Australia approves key port expansion plan, Adani Group to benefit | business | Hindustan Times
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Australia approves key port expansion plan, Adani Group to benefit

business Updated: Dec 23, 2015 00:34 IST
Abbot Point port terminal

The expansion of the Abbot Point port terminal will help in transporting coal from mines in the Galilee basin, including Adani’s A$6.5-billion Carmichael mine. The Adani project, long been opposed by environmentalists, was recently approved by the Australian government.(Adaniaustralia.com)

The Australian government has approved the expansion of a port terminal at Abbot Point in Queensland, crucial to investments, including A$10 billion (about Rs 48,000 crore) from the Adani Group, despite warnings from environmentalists that it will damage the fragile Great Barrier Reef, the world’s largest coral reef system.

The Abbot Point port involves dredging 1.1 million cubic metres of spoil near the Great Barrier Reef Marine Park, which will then be disposed off on land. Earlier plans were for at least three million cubic metres of material to be dredged and dumped into waters around the Great Barrier Reef Marine Park, but it was later abandoned after an outcry.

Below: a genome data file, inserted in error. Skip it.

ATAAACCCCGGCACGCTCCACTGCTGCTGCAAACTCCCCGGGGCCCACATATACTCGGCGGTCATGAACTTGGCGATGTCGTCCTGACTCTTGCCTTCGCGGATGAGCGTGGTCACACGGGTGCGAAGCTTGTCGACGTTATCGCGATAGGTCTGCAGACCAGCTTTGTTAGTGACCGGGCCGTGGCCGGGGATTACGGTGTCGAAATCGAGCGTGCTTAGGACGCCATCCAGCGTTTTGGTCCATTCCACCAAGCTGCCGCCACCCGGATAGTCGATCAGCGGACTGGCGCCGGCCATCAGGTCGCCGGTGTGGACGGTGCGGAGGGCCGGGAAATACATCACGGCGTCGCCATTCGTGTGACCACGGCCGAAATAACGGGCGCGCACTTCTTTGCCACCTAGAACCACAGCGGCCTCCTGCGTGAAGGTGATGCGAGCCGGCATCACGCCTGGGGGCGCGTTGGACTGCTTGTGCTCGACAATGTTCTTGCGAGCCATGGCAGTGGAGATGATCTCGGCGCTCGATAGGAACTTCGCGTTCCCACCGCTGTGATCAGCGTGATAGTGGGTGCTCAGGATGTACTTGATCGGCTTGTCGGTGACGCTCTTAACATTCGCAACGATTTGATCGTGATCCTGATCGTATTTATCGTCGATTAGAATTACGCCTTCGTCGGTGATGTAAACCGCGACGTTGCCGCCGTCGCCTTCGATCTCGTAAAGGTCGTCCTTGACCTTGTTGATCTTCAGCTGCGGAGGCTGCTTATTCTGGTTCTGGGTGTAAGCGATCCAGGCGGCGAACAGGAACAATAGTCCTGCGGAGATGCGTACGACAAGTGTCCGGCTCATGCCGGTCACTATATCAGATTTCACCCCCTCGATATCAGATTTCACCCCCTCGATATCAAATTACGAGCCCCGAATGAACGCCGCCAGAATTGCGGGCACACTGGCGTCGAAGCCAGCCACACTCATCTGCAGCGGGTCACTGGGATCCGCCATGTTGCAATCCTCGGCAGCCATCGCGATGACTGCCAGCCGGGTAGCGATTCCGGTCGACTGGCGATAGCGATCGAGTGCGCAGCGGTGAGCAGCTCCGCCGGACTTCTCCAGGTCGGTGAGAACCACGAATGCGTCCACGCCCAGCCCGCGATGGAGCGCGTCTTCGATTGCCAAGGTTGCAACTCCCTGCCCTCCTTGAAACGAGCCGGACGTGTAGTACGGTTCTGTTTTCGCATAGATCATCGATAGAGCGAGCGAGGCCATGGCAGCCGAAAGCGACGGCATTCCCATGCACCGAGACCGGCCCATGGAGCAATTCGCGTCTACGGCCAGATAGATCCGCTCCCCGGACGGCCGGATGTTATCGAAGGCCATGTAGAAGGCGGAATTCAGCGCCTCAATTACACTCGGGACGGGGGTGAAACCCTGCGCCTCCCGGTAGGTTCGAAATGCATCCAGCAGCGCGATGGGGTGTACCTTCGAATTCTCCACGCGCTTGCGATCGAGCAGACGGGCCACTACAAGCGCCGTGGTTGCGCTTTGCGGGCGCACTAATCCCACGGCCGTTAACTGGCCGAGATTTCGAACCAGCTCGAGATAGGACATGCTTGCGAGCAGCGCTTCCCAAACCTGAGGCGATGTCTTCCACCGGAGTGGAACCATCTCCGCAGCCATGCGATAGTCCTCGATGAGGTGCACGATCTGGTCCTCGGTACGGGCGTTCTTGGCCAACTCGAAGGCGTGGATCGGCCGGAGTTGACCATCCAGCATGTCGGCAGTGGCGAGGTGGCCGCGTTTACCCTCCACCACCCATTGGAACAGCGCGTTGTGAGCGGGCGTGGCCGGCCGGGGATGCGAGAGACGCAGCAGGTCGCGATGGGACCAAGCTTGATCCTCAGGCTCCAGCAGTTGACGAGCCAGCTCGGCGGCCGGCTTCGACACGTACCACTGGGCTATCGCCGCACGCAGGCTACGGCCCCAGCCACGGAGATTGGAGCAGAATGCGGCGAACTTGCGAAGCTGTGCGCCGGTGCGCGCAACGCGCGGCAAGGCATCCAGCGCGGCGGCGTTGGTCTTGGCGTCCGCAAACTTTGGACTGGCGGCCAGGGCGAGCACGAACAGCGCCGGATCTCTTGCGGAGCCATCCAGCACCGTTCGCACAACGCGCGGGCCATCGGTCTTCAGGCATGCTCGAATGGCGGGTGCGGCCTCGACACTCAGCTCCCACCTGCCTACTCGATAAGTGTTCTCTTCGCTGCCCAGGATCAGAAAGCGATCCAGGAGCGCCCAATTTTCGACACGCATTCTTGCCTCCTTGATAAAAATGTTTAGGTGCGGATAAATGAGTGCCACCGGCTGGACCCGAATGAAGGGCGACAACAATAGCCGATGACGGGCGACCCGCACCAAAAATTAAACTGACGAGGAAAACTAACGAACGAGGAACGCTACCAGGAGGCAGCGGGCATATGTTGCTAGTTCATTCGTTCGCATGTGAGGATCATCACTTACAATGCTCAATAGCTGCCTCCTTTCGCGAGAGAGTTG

The approval is subject to 29 conditions, including how and where the sediment can be moved, and will be in effect till January 31, 2031.

The expansion of the port will help in transporting coal from mines in the Galilee basin, including Adani’s A$6.5-billion Carmichael mine. The Adani project has long been opposed by environmentalists.

The Australian government recently approved Adani’s proposal to build the Carmichael mine.

“The expansion of Abbot Point, the lifeblood of Bowen, is key to Adani’s plans to deliver 10,000 direct and indirect jobs and A$22 billion in taxes and royalties to Queensland,” Adani Group said in a statement.

The expansion will create one of the biggest Australian ports capable of handling up to 120 million tonnes of coal per annum.

In October, the Australian government gave conditional clearance to the Adani project, including the development of an offset package and protection of more than 30,000 hectares of habitat.

Earlier, in August, an Australian court revoked the environmental approval given first in July 2014, saying it would impact two species — yakka skink and ornamental snake.

Several analysts and coal sector experts have, however, said that at the current prevailing low prices of coal, the viability of the project could be at stake.